Friday, July 4, 2014

Creating a politics of Joy, thoughts and reflections on the problem of Immigration




I remember coming out as transgender and somehow choosing the name the most felt like me.  As I think back I remember giving it some thought, some reflection but clear that this was a religious/spiritual experience.  Since then, now over 15 years ago, I have come to appreciate the naming process as spirit filled and spirit led.  Each day, I am reminded that joy doesn’t emerge out of temporal concerns, situations, or challenges but in my relationship with the divine.  These are some tough days, looking for work, little money, a challenging transition and various other issues and concerns.  So now, thinking upon my name, Monica Joy Cross, particularly my middle name “Joy” provides a strange hope that compels me to hold my head high this day.

Joy is about endurance grounded in a peculiar faith rooted in the cross.   It could be said that Joy is a response to the deep intimate and cosmic love of God.  Joy is life, including the scars, bruises and upheavals, the challenges and concerns.  Joy, yes unspeakable joy is not juvenile or dismissive but, like God’s love, it is powerful, unflinching, and full of grace.  Joy does not bow to the circumstances or situations of life but overcomes the same through what Rev. Dr. Martin Luther King, Jr. termed divine intimacy.  According to King Divine intimacy[1] presents life as oneness with God.  Beyond yet inclusive of the philosophical it is a felt connection, it is emotional and real, a Pentecost reality in the life of the sojourner. 
 
That said, Joy recognizes that the divine material life is evermore transitory, fleeting, and must be approached with this knowledge.  And, because it is transitory and fleeting the sojourner is compelled by faith to affirm the complexity of divined material life.  In this context Joy becomes is an intersection of the everlasting and the temporal and in this sense sacred and holy.   Joy does not divorce me from  temporal life but compels me to engage the complex intersections of life.  Reflecting upon James 1:1-9 (NRSV); I am mindful that trials, tribulations and temptations present divine material life as a plane of the complex for the maturing of the soul with the end goal of a joy that is complete.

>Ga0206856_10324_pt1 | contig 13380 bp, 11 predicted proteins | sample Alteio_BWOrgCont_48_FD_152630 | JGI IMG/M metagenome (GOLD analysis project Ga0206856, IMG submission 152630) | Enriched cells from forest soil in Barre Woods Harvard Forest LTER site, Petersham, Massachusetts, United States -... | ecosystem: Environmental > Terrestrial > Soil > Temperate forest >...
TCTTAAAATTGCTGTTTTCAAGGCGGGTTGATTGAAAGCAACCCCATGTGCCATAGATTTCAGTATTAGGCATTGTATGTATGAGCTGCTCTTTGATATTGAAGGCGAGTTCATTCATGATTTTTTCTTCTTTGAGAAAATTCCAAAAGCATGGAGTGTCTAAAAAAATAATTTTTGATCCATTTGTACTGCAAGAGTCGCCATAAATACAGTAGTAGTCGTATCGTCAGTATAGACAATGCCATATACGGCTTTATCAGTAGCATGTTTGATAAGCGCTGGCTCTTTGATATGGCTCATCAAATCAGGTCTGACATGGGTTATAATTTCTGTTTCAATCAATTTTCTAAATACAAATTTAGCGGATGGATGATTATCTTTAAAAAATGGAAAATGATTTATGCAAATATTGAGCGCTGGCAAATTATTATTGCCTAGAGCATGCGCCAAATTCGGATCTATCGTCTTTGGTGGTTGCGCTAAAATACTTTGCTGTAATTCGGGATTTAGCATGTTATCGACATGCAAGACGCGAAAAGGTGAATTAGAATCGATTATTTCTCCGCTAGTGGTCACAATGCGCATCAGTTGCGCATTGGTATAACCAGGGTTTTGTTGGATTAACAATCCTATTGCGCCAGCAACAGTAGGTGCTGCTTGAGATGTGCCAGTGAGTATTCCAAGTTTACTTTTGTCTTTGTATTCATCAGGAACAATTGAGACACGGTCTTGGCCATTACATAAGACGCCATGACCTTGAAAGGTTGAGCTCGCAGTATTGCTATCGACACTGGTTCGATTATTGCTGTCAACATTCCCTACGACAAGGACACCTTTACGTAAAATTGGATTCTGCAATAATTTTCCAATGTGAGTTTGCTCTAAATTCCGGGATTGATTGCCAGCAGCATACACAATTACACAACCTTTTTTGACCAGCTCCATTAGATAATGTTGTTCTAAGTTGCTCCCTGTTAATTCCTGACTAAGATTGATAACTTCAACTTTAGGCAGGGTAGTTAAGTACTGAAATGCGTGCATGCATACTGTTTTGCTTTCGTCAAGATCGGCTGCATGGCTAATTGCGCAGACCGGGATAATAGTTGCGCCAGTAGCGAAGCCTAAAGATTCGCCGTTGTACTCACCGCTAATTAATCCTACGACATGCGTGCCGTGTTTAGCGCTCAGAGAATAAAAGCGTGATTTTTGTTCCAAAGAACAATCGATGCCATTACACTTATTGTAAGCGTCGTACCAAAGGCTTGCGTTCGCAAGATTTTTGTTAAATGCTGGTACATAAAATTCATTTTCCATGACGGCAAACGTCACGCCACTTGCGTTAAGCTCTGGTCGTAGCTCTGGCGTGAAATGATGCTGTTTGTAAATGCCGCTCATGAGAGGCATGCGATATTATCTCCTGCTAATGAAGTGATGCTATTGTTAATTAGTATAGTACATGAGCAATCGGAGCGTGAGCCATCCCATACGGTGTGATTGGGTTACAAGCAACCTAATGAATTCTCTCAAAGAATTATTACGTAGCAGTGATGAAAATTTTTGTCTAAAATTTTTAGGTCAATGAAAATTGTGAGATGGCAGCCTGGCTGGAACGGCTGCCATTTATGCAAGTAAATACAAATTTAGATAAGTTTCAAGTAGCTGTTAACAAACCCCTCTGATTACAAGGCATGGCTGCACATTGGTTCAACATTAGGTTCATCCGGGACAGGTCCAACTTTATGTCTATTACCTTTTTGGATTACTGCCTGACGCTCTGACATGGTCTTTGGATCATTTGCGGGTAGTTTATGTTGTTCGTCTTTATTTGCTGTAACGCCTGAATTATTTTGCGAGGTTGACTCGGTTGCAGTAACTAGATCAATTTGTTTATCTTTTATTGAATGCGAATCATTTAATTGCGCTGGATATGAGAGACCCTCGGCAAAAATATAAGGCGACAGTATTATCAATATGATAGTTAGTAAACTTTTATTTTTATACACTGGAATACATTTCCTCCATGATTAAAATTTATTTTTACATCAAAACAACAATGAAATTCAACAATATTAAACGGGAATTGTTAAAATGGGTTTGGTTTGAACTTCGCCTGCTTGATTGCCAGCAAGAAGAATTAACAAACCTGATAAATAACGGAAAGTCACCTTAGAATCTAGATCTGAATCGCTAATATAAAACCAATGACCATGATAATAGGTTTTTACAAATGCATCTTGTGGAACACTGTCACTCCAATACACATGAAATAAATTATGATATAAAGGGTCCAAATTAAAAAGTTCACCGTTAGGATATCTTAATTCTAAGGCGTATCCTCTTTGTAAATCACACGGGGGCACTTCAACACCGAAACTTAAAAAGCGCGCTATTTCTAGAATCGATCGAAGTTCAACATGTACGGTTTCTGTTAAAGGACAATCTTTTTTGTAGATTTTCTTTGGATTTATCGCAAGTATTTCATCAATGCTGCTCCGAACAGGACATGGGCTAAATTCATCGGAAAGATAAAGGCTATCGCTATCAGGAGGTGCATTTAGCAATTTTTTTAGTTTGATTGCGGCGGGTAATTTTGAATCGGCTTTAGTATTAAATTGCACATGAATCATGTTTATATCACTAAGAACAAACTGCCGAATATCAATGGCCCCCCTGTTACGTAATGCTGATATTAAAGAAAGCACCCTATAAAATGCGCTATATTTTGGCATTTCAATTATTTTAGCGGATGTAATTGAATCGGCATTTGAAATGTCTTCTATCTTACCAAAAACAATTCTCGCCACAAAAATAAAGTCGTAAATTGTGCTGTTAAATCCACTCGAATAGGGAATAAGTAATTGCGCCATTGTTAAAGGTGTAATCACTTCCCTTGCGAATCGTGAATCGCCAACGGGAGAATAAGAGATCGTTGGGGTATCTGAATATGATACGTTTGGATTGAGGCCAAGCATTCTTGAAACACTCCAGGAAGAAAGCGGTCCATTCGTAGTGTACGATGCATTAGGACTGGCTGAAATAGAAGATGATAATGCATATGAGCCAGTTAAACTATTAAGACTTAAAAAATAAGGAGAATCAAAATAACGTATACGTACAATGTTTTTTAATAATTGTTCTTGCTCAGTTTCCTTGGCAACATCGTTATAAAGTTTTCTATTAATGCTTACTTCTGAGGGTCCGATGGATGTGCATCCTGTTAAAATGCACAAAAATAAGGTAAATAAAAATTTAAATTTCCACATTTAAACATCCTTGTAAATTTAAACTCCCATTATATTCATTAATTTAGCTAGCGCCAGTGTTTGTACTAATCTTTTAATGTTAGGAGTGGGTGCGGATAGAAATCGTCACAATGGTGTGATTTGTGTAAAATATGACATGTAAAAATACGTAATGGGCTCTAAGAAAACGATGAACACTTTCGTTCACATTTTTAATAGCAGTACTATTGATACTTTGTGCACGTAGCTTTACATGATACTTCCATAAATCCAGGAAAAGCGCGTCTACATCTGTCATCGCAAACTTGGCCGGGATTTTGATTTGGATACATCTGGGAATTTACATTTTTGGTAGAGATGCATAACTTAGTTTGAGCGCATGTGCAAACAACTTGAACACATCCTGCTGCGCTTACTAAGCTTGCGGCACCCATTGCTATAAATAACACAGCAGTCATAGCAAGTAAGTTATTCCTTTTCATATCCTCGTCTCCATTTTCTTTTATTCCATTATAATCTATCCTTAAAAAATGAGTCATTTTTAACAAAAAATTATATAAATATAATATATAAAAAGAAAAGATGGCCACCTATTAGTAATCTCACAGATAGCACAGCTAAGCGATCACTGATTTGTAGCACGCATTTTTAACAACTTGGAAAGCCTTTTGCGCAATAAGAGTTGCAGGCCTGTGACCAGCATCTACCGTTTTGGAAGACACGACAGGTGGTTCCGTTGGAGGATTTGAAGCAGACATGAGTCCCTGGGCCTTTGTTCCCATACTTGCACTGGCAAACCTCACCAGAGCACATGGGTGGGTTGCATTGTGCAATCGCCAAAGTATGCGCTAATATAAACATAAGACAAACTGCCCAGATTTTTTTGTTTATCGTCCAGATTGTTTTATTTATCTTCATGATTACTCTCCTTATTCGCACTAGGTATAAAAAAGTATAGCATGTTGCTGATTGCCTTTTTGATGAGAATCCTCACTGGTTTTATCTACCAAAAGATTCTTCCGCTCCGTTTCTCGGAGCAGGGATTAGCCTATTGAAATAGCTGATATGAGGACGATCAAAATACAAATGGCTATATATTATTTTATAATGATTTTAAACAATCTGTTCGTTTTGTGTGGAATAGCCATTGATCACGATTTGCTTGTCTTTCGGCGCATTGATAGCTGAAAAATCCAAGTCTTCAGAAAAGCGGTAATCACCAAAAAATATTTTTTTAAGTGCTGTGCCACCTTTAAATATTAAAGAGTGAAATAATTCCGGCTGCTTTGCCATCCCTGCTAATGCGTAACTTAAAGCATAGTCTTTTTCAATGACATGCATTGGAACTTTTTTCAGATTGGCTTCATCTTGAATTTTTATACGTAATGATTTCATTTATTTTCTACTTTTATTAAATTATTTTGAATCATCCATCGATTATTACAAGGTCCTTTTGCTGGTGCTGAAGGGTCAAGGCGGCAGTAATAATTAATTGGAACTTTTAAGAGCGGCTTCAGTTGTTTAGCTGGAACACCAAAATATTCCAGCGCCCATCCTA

I am mindful that I live in a world of systems and processes developed to protect me from the elements, and as a society we spend a significant amount of blood and treasure pursuing this end.   The consequences of this narrative are, I suggest, ongoing human conditions that, at times create more problems than it actually solves.  The current humanitarian crisis on the U.S. Mexican border would be an example.  Immigration, at one time a source of pride and hospitality, even a joyous occasion is now a tool of rejection and sorrow meant to keep America “safe” from people seeking to liberate themselves from a drug war engineered and designed by a republican political regime seeking to support the Iran-Contra Affair i.e. the Reagan Doctrine. 
   
That said, joy is fully experienced as we engage in real authentic hospitality.  It seeks the fullness of divine interaction within the complexity of the temporal and in this sense joy is a most inclusive endeavor.   In other words joy embraces the oneness embodied in the interaction of the divine and the temporal.  In light of James 1:1-9 how do we engage immigration?  What does it mean, particularly if you embrace the teaching of Jesus Christ?  A further question that is raised is, “Shall the politics be the enemy of hospitality?”   More to the point, “how do we create a politics that is welcoming to the immigrant, to those who still see the United States as the last great hope for the world?”  Finally, shall grace be shed on a people who deny the hope of so many longing for their day of jubilee?  I submit to the reader that only Joy can answer this question.

Monica at Albany, California July 4, 2014



[1] Steward Burns.  To the Mountaintop, Martin Luther King, Jr.’s Sacred Mission to Save America 1955-1968 (San Francisco, CA, 2004) 48